I bought a small painting at a little store. It makes me happy that I found it, that I found it in Chicago, that I found it in Chicago while out shopping with my sisters, and that my wife liked it, too. It makes a nice addition to our collection.
One Hundred Sixteen: that the shopping outing only lasted about 20 minutes
I may have perished had the trip lasted 25. I can’t bear to do the thing unless I’m procuring books and music and have an endless budget in which to do so.
One Hundred Fifteen: my youngest sister’s home endeavor
The baby of our family seems serious in purchasing a home. I think this is super cool. I think she’s super rad, and I hope she finds the perfect spot.
One Hundred Fourteen: my oldest younger sister’s gig
Not too long ago, a work scenario arose for my sister. She almost panicked. Instead she showed some confidence and some moxie and she went after the thing. It turned out to be a great decision and I’m proud of her for doing it.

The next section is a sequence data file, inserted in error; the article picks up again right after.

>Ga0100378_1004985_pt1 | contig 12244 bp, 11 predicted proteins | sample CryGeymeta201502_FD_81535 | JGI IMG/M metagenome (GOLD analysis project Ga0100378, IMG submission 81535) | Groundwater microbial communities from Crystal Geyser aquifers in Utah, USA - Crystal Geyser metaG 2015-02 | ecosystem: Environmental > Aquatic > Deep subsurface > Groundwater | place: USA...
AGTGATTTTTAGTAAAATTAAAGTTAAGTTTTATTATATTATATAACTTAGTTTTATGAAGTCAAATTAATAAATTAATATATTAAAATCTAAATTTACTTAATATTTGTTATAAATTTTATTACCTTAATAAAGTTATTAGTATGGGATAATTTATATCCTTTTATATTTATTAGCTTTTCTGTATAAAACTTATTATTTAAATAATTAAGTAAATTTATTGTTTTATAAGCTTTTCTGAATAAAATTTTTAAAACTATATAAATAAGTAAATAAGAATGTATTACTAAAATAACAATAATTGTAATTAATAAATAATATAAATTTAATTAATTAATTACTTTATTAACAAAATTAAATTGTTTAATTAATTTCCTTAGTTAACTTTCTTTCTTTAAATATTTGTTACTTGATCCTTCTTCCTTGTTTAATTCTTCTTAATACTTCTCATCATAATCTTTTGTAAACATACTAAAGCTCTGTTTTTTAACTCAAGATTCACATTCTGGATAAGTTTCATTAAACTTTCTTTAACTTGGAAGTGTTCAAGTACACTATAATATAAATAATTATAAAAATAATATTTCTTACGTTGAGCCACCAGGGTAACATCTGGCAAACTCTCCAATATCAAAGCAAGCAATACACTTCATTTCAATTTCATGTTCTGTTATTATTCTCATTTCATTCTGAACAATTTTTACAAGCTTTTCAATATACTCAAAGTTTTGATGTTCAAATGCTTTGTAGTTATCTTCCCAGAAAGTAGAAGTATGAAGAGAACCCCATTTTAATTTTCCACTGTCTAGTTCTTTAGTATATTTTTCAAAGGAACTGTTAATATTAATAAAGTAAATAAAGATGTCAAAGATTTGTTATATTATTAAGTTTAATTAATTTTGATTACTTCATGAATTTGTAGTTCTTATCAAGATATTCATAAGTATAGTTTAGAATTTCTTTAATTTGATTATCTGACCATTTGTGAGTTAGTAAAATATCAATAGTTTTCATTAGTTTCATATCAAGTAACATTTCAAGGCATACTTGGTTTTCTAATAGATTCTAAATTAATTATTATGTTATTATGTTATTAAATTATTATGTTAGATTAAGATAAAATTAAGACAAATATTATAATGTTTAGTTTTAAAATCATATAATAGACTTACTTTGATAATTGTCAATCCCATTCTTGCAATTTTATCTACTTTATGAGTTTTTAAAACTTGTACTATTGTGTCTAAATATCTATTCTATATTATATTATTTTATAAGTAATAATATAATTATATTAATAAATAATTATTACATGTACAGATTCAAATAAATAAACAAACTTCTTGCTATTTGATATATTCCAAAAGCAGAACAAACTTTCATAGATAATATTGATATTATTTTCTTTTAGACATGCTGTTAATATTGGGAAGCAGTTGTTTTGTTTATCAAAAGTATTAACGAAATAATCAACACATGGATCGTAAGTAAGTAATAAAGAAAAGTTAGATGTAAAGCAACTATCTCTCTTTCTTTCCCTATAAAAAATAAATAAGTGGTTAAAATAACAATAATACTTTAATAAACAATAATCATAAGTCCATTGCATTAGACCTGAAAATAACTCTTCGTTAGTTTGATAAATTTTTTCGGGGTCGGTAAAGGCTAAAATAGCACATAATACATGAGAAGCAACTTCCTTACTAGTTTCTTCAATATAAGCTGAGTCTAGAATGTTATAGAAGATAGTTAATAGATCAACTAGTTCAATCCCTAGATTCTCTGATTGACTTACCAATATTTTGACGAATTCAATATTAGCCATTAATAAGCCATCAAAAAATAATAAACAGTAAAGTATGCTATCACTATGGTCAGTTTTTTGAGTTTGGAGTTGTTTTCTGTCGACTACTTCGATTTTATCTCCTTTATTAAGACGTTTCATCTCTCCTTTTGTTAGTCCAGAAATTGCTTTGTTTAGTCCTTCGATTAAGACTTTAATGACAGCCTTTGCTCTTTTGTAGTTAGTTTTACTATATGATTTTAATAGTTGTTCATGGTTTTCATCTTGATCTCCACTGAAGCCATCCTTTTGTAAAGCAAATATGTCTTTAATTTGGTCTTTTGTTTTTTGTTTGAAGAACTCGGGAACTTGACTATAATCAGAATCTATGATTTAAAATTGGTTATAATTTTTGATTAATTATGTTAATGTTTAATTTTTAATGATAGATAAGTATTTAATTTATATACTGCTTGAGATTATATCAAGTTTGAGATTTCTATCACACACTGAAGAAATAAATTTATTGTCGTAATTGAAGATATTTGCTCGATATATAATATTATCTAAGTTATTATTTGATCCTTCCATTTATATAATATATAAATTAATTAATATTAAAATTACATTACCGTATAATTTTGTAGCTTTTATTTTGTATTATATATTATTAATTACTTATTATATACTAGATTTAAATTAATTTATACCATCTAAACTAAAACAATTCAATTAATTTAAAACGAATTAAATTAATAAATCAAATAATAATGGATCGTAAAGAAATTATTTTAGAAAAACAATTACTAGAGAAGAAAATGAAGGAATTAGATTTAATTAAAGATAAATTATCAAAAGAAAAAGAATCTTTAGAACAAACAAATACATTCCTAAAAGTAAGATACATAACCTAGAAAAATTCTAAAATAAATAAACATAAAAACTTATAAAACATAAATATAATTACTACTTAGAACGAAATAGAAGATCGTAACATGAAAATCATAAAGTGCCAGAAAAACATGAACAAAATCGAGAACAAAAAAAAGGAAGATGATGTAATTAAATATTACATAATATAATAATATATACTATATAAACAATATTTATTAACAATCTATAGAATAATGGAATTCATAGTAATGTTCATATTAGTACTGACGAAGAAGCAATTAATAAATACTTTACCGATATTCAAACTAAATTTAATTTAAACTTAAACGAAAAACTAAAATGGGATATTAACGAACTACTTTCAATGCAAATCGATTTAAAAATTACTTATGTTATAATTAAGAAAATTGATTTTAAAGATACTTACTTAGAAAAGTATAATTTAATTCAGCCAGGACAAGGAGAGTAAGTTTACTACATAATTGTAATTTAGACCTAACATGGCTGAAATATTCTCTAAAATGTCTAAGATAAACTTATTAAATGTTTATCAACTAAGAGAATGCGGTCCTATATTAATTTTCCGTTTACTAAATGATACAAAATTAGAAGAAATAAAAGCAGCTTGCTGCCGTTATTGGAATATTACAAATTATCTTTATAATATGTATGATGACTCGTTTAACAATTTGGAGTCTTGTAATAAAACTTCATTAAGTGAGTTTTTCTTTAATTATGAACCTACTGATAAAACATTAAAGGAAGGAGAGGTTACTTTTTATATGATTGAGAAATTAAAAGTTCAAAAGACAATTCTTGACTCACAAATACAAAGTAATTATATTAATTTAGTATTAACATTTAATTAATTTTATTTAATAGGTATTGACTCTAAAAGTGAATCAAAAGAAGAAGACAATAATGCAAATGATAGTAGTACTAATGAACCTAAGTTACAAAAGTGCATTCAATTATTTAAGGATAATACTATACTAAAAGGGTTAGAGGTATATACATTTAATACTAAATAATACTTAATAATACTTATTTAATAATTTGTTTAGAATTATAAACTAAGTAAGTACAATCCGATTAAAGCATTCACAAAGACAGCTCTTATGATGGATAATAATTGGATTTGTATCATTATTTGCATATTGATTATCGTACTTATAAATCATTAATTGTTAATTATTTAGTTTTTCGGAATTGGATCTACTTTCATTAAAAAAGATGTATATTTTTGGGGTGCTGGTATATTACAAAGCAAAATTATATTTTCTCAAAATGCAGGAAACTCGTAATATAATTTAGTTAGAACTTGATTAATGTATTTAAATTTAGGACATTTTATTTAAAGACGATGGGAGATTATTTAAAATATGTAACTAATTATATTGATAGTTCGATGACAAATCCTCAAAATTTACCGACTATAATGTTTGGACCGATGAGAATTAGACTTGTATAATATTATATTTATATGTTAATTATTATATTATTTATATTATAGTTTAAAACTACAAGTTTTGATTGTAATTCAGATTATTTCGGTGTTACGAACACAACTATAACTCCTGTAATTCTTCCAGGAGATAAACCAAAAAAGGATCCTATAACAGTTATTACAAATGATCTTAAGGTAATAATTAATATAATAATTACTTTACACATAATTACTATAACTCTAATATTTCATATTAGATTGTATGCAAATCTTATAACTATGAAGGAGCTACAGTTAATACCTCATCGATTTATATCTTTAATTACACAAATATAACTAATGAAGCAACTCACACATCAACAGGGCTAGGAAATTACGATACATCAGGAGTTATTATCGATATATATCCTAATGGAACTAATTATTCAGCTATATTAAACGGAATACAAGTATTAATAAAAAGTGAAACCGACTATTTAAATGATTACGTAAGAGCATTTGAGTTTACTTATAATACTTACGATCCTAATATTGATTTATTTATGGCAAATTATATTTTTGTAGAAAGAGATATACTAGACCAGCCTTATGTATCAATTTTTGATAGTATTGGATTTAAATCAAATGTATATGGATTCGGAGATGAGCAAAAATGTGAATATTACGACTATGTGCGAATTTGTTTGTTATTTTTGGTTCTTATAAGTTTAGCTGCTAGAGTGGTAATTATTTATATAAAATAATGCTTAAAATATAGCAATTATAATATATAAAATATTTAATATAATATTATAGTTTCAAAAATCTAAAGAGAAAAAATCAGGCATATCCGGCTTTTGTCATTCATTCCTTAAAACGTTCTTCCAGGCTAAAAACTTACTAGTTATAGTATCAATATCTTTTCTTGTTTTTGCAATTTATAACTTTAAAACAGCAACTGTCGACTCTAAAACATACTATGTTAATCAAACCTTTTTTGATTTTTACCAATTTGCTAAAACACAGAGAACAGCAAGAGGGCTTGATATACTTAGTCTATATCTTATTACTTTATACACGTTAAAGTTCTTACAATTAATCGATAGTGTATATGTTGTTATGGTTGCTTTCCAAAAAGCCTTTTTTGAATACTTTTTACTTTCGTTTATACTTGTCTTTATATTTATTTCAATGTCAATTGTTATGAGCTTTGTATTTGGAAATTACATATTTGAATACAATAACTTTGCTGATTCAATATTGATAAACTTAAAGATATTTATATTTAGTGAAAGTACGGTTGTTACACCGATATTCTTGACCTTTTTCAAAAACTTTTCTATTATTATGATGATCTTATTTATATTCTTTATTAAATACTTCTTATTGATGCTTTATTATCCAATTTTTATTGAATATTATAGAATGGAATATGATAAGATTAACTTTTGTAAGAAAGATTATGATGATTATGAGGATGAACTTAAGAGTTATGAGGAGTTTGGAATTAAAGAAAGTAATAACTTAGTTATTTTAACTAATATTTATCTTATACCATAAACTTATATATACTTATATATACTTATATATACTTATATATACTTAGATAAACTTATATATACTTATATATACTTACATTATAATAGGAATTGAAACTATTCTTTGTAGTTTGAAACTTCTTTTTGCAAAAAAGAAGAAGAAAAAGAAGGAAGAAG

One Hundred Thirteen: my youngest sister’s gig
Not long after the aforementioned, my youngest sister found herself in a situation. She made a choice to make a move, and for a minute, I think she regretted it. For a few I thought she might pull the ripcord, but she showed some grit and hung in there. I think it’s not perfect, but I think it’s better than it was. I think it will wind up paying off for her in several ways, and I’m proud of her for the courage that she showed in flipping the switch, and the strength she displayed in hanging in there. Way cool stuff.
One Hundred Twelve: my wife’s gig
The form of employment held by my spouse weighs in heavy, will never be easy, and -- if I may -- brings home a fair amount of the bacon. Although I once ran on a track that could’ve led me in a similar career direction, I could never see myself doing what my wife does. She endures a ton of heavy-duty shit, and I’m proud of her for not only sticking with it, but excelling in the way that she has.
One Hundred Eleven: not waking up hungover